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Galley Gossip: The Worst, Funniest And Most Common Bad Passengers I've Encountered
What's the worst passenger behavior you've witnessed?
I've caught passengers taking other people's luggage out of the bin to make room for their own bags. I'm not joking. They'll pull out a bag, drop it on the floor and walk away leaving it in the middle of the aisle for the passengers behind them to crawl over. Have you ever tried stepping over a 21-inch Rollaboard? Not easy. Happened three times last month!
Recently a woman tried to stow her suitcase in that, oh, what do you call that spot? Crevice? Crack? Between the overhead bin and the ceiling? There's like a millimeter of space there! I don't care which airline you're traveling on, that's not going to fit. Then there are the recliners and the anti-recliners. One anti-recliner got upset at a recliner because she couldn't get her tray table down. I suggested if maybe she removed the gigantic fanny pack from around her waist it might go down. She looked at me like I was the crazy one! One man actually called me over because the passenger in front of him had reclined his seat. I had to point out that, uh ... his seat was reclined too!
What's the most common bad passenger behavior you've seen?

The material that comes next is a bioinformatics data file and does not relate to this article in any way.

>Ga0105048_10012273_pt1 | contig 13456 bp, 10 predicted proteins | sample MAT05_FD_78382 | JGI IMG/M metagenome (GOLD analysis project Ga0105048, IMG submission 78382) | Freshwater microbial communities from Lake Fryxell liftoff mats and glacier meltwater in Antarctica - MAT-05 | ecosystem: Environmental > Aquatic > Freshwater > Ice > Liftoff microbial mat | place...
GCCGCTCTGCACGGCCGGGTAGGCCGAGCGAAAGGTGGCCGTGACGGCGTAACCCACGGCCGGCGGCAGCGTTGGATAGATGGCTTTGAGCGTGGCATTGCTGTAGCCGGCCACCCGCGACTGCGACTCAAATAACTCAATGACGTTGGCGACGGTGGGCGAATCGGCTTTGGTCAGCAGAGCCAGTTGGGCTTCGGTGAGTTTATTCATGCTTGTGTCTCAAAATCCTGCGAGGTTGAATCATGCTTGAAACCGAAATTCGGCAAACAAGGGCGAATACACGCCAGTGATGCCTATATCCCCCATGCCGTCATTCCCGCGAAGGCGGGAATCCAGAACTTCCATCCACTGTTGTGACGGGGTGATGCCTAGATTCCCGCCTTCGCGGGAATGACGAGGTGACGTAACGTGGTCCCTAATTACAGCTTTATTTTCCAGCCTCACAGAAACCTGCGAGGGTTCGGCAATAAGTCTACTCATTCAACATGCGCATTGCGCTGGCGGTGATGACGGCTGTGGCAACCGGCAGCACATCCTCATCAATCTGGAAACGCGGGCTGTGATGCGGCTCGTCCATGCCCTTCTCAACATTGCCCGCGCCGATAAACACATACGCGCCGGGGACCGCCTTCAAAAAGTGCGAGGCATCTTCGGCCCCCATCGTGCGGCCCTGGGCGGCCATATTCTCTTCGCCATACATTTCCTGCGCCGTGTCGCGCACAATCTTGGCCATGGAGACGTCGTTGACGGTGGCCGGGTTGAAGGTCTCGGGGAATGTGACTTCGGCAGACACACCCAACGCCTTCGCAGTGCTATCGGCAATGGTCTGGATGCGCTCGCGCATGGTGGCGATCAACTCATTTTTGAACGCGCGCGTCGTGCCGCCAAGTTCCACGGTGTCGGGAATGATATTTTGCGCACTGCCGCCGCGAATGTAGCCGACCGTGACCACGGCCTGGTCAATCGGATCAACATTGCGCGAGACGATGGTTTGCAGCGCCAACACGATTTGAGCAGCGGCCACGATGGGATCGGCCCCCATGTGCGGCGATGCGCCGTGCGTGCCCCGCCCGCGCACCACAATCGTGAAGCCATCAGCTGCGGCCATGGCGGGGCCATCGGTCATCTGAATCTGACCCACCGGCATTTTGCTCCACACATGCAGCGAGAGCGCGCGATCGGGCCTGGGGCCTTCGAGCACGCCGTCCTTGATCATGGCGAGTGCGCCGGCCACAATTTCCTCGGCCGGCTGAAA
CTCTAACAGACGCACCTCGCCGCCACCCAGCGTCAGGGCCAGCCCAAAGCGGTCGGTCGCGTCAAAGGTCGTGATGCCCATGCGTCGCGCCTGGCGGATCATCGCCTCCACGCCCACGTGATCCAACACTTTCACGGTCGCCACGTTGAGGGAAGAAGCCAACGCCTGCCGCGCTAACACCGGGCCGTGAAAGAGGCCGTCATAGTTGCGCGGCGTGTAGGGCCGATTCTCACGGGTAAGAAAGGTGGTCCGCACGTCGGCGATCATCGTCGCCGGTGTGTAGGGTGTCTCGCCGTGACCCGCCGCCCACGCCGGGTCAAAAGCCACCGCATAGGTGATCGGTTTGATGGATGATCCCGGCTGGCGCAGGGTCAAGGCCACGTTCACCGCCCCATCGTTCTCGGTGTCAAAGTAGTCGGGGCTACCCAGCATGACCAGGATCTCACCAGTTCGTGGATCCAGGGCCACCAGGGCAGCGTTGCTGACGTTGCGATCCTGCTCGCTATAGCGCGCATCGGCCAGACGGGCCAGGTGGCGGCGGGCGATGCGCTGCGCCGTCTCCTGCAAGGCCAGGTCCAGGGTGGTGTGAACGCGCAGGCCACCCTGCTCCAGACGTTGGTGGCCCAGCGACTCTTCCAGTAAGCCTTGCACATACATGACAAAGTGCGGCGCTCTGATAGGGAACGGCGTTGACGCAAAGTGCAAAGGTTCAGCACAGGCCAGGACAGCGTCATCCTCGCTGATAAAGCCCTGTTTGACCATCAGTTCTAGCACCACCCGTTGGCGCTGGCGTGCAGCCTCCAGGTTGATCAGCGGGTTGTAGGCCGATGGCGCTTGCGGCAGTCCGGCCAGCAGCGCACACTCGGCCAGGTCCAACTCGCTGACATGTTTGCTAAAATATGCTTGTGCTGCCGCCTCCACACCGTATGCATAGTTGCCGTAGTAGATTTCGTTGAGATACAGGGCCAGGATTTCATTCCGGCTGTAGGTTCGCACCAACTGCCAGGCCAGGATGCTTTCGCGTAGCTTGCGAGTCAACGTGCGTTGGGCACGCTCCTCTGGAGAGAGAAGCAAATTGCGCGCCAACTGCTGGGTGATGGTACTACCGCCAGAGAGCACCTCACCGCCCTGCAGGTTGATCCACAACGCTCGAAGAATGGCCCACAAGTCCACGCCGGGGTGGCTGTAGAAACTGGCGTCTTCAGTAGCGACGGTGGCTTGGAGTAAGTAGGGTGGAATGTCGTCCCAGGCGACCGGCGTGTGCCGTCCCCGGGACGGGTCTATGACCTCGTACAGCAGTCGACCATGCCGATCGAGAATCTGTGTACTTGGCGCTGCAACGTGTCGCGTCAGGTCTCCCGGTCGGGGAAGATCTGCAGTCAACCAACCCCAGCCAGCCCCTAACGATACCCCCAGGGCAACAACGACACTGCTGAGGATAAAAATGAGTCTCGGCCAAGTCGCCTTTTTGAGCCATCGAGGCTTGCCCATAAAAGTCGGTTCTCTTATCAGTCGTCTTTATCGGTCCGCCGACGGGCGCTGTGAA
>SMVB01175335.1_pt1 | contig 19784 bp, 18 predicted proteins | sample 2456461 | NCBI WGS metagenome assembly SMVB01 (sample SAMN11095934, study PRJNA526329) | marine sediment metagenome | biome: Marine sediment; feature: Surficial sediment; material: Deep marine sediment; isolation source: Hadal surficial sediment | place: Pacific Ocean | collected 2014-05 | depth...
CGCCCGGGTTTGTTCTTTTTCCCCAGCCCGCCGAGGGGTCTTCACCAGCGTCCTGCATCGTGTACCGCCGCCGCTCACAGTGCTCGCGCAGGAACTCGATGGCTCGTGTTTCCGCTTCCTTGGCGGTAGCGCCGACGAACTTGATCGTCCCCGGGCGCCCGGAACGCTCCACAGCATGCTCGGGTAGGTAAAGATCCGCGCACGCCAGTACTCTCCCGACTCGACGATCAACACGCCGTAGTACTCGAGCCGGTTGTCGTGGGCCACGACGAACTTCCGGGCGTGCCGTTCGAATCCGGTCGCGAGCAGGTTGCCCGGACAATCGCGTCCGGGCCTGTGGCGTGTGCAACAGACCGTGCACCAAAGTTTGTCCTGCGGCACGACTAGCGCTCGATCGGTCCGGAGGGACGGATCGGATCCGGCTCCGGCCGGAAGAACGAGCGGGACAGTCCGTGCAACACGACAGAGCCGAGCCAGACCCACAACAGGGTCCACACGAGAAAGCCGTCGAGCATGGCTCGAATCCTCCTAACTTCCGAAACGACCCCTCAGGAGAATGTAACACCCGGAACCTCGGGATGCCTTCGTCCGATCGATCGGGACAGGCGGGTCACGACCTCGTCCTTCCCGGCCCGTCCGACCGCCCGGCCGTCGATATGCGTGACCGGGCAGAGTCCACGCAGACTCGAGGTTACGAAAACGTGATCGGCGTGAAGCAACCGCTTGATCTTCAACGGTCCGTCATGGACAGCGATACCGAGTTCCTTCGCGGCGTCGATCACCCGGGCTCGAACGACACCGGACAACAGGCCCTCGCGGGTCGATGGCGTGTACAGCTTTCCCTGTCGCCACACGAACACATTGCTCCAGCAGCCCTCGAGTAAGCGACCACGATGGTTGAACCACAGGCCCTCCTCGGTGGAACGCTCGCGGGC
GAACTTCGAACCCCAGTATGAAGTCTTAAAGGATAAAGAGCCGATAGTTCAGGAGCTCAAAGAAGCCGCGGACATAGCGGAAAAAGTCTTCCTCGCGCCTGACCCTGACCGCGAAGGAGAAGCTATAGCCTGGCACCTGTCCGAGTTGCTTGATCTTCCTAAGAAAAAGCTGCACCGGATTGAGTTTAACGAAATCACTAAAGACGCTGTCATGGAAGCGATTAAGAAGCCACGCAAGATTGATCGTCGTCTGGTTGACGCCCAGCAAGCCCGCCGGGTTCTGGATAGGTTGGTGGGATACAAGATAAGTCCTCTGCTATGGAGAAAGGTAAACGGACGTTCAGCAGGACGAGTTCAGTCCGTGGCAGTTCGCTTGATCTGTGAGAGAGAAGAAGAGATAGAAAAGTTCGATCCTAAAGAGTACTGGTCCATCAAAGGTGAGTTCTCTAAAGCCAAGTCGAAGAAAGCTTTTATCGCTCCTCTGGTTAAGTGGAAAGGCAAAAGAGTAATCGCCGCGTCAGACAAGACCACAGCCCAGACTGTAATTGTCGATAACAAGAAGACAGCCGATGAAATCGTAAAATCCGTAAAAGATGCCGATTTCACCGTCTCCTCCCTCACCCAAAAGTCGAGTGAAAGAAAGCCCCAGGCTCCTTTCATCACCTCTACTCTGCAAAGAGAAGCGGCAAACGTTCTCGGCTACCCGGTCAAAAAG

These days, people are so self-absorbed multitasking as they board a flight they don't even say hello to the flight attendant greeting them at the boarding door. They're too busy talking on the phone, typing on their laptops, listening to music and texting as they walk down the aisle to notice their backpacks and duffle bags are whacking people in the head. Recently a passenger got mad at me - ME! - because I wouldn't help him lift a heavy bag. That's because he couldn't get off the phone to improve his one arm bag swing. Two arms always work better than one when it comes to getting those bags into the overhead bins.
We can't call the police or the fire department at 30,000 feet. That's why it's a good idea to take care of problem passengers on the ground before we depart. Before we kick someone off the plane, we'll do everything we can to make a bad situation good again. Usually, it involves doing the following:
- Getting Down: Literally, we get down on one knee in the aisle at the passenger's level. This position is less threatening to passengers.
- Listening: Most passengers just want to be heard. That's it.
- Keeping Calm: We try not to raise our voices. Staying calm and in control will diffuse most situations.
- The Facts: We might ask what the problem is and then have the passenger suggest a solution. This way we're all on the same page.
- Walking Away: A new face is new energy. If I'm not getting anywhere with a difficult passenger, I'll remove myself from the situation and ask a coworker to step in. Even though a coworker may tell the passenger the exact same thing I did, they could get a completely different response.
[Photo credit: Telstar Logistics]